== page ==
Biden’s lame excuses for inflation don’t add up

Matthew Continetti
Conservative Opinion

Matthew Continetti

Senior Fellow, American Enterprise Institute
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President Biden was warned. Back in February 2021, as Congress debated the $2 trillion American Rescue Plan, former Treasury secretary Lawrence Summers made the case that the bill might set off inflation.

Summers’ argument was textbook economics. The proposed legislation simply spent too much relative to the size of the economy. It would be on top of an unprecedented $4 trillion in deficit spending that Congress had appropriated the year before. The Federal Reserve, meanwhile, was doubling its balance sheet. And the economy in 2021 was growing.

Biden didn’t pay attention to his fellow Democrat. He signed the rescue plan into law on March 12.

By July, it was becoming clear that Summers was right. The Labor Department reported that prices rose 5.4 percent in June 2021 in the largest increase since 2008. The inflation ate into wage gains and left Americans with a declining standard of living. 

Rather than admit error, the Biden administration and its supporters launched into a series of rhetorical dodges, in order to duck responsibility for the consequences of their own policies.

The first stunt was to assert that the inflation was transitory. True, there was reason to suspect—or to hope—that inflation wouldn’t last. The pandemic warped the global economy. It was understandable to assume that once the Biden administration got the pandemic under control, inflation would come under control, too.

Except the Biden administration didn’t get the pandemic under control. The pandemic endured. Biden’s people kept insisting that inflation was transitory. And they didn’t really understand what all the fuss was about. They treated inflation as a first-world problem.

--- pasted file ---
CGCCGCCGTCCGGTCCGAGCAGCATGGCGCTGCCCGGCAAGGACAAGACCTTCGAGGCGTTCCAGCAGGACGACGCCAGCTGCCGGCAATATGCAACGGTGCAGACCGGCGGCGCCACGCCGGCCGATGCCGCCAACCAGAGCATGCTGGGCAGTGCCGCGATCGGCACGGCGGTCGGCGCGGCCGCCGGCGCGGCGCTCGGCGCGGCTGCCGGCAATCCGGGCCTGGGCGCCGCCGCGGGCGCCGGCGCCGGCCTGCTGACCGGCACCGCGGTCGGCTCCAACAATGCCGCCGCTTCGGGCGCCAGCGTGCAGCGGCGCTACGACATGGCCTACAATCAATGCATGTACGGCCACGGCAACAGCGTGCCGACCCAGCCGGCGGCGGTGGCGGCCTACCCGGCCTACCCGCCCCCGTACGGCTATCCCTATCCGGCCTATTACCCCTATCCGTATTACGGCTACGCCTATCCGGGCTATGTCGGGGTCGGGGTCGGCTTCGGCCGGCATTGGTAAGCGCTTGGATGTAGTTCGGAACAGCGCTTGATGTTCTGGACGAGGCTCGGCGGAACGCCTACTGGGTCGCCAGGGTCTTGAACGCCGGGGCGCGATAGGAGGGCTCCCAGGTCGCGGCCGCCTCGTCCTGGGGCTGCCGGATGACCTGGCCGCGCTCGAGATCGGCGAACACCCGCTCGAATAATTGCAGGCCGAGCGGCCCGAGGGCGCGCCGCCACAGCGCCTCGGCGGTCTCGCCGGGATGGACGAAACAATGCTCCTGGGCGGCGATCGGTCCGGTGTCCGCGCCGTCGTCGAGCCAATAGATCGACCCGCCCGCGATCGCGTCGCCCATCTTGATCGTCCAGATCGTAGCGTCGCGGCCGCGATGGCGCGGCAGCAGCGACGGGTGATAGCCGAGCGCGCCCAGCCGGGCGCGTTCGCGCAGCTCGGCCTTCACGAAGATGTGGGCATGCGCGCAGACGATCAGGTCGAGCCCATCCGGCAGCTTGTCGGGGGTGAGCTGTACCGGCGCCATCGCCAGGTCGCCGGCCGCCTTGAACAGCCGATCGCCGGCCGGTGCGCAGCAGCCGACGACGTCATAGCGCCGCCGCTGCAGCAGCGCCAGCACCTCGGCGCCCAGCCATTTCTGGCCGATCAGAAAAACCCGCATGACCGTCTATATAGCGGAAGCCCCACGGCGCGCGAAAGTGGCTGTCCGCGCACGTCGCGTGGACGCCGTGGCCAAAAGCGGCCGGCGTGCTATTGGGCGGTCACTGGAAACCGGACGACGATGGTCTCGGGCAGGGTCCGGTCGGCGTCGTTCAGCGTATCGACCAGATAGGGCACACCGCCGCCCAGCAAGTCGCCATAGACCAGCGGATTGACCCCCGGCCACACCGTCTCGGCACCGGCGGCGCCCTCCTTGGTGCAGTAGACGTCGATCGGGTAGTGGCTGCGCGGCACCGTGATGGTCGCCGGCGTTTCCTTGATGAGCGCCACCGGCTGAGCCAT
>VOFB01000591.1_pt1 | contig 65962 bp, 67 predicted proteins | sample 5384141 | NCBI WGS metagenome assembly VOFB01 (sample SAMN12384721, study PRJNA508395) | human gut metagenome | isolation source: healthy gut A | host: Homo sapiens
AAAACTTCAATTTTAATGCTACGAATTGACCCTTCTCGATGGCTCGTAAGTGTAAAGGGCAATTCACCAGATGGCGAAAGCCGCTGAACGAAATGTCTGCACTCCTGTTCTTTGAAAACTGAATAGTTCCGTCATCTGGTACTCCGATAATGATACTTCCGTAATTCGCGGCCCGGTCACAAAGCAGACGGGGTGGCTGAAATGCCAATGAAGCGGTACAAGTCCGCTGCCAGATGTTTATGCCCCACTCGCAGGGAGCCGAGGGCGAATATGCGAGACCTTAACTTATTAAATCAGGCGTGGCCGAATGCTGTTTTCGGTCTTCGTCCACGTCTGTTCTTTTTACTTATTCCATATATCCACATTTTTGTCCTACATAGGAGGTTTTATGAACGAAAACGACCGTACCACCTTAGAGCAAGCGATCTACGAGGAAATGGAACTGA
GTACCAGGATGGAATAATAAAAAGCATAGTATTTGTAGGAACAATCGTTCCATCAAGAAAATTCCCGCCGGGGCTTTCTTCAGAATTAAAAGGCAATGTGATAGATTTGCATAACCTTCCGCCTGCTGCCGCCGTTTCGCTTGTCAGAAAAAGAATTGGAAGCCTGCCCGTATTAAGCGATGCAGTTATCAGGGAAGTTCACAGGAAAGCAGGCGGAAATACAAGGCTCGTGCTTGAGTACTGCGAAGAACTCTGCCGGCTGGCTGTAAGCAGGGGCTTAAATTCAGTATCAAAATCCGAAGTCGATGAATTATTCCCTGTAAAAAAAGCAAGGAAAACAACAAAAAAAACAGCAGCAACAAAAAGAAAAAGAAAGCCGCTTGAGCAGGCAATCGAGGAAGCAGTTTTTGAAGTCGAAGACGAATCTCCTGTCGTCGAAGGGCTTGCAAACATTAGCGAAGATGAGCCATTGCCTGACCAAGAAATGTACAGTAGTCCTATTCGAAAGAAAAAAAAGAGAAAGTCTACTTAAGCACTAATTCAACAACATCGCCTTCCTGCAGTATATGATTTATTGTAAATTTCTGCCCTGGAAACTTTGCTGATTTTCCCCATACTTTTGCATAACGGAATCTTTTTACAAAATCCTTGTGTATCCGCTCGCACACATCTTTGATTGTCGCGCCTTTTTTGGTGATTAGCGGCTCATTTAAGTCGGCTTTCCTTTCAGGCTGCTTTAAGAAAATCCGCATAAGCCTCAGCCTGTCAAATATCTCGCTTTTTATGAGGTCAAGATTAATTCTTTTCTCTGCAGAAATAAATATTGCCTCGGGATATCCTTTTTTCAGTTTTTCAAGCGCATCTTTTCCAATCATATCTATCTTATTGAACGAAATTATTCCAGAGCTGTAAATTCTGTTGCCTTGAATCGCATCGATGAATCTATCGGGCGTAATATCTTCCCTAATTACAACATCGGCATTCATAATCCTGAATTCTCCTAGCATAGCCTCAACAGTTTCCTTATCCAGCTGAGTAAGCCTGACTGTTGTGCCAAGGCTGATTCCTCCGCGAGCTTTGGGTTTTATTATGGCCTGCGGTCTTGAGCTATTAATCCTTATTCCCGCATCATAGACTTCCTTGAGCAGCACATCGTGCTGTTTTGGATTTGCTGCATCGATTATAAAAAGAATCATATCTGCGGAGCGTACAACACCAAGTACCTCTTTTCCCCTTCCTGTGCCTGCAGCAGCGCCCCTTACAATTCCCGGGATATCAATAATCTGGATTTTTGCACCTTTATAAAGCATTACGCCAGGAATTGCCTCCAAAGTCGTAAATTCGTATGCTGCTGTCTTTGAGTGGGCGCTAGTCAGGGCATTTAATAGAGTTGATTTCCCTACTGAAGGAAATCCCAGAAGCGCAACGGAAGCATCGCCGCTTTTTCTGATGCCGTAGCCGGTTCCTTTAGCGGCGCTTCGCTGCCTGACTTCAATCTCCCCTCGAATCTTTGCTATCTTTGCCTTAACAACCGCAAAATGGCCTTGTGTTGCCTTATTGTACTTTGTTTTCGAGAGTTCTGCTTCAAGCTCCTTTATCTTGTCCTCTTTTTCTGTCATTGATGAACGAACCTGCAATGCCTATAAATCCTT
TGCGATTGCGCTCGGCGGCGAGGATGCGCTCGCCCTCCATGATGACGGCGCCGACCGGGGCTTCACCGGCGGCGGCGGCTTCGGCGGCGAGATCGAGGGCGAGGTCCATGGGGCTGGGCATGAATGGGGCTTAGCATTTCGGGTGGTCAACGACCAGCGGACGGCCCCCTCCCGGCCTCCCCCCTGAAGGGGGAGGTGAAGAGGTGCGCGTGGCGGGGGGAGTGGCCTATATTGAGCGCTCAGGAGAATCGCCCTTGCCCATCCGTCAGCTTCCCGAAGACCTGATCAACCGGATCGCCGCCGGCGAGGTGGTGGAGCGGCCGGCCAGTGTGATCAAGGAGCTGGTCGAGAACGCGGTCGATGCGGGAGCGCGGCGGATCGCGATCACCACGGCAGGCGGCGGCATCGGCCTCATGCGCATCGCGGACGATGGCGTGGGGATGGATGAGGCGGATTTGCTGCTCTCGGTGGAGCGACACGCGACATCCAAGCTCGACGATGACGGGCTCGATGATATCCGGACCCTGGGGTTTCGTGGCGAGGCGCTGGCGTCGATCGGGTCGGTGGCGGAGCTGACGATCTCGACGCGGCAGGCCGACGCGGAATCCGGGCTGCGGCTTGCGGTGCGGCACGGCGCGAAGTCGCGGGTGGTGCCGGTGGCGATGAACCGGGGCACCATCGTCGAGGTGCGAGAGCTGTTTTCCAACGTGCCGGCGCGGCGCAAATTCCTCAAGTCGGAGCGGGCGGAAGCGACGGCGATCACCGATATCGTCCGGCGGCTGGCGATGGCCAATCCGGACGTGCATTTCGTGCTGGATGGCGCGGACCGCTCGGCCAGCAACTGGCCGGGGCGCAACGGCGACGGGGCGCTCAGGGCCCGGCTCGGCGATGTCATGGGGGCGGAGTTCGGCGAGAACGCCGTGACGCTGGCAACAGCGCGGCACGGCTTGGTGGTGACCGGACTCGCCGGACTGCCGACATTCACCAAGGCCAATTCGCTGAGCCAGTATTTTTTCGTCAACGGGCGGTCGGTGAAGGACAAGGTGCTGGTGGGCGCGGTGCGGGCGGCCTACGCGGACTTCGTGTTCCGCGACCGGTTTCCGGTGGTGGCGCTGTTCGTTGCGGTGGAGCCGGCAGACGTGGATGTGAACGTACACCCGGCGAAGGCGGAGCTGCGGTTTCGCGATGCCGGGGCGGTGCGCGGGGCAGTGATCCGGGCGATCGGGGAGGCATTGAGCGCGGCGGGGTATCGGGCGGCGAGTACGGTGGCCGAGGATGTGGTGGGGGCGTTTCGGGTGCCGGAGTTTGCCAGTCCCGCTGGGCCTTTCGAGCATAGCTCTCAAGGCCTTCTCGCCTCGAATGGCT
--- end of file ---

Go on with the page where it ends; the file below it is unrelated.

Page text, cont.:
The data that came out in December was enough to make the administration flip its script. On December 10 the Labor Department reported that prices had risen at a faster rate in November 2021 than in the previous 39 years. Suddenly, inflation wasn’t transitory anymore.

The administration and its allies in Congress needed scapegoats. Their next trick was to blame price increases not on the $6 trillion in deficit spending that they (and the Trump administration) had appropriated over the past two years, or on the Fed’s ultra-loose monetary policy, but on greedy businessmen and corporate monopolies.

On Thanksgiving Eve, Elizabeth Warren went after—this is not a joke—“big poultry.” 

As Larry Summers observed, if monopolies were behind the inflation, one would expect corporate consolidation to accompany the rise in prices. Problem: “There is no basis whatsoever,” Summers wrote, “in thinking that monopoly power has increased during the past year in which inflation has greatly accelerated.”

There is a basis, however, to worry about the direction the administration might take if inflation persists into the 2024 campaign cycle.

Writing for The Guardian in December 2021, economist Isabella Weber opined, “We have a powerful weapon to fight inflation: price controls. It’s time we consider it.” None other than New York Times columnist Paul Krugman, not exactly known for his libertarianism, called Weber’s advice “truly stupid.” After all, price controls create shortages and haven’t worked in the past.

Was Krugman’s diss a sign that Democrats have learned something from the stagflation of the 1970s? I’m afraid not. After economists to Krugman’s left attacked him on Twitter for being mean—this is like attacking the sky for being blue—the NYU professor deleted the Tweet, “with extreme apologies,” where he had criticized Weber.

The progressive rehabilitation of price controls gained momentum. And the stupid inflation tricks went on.

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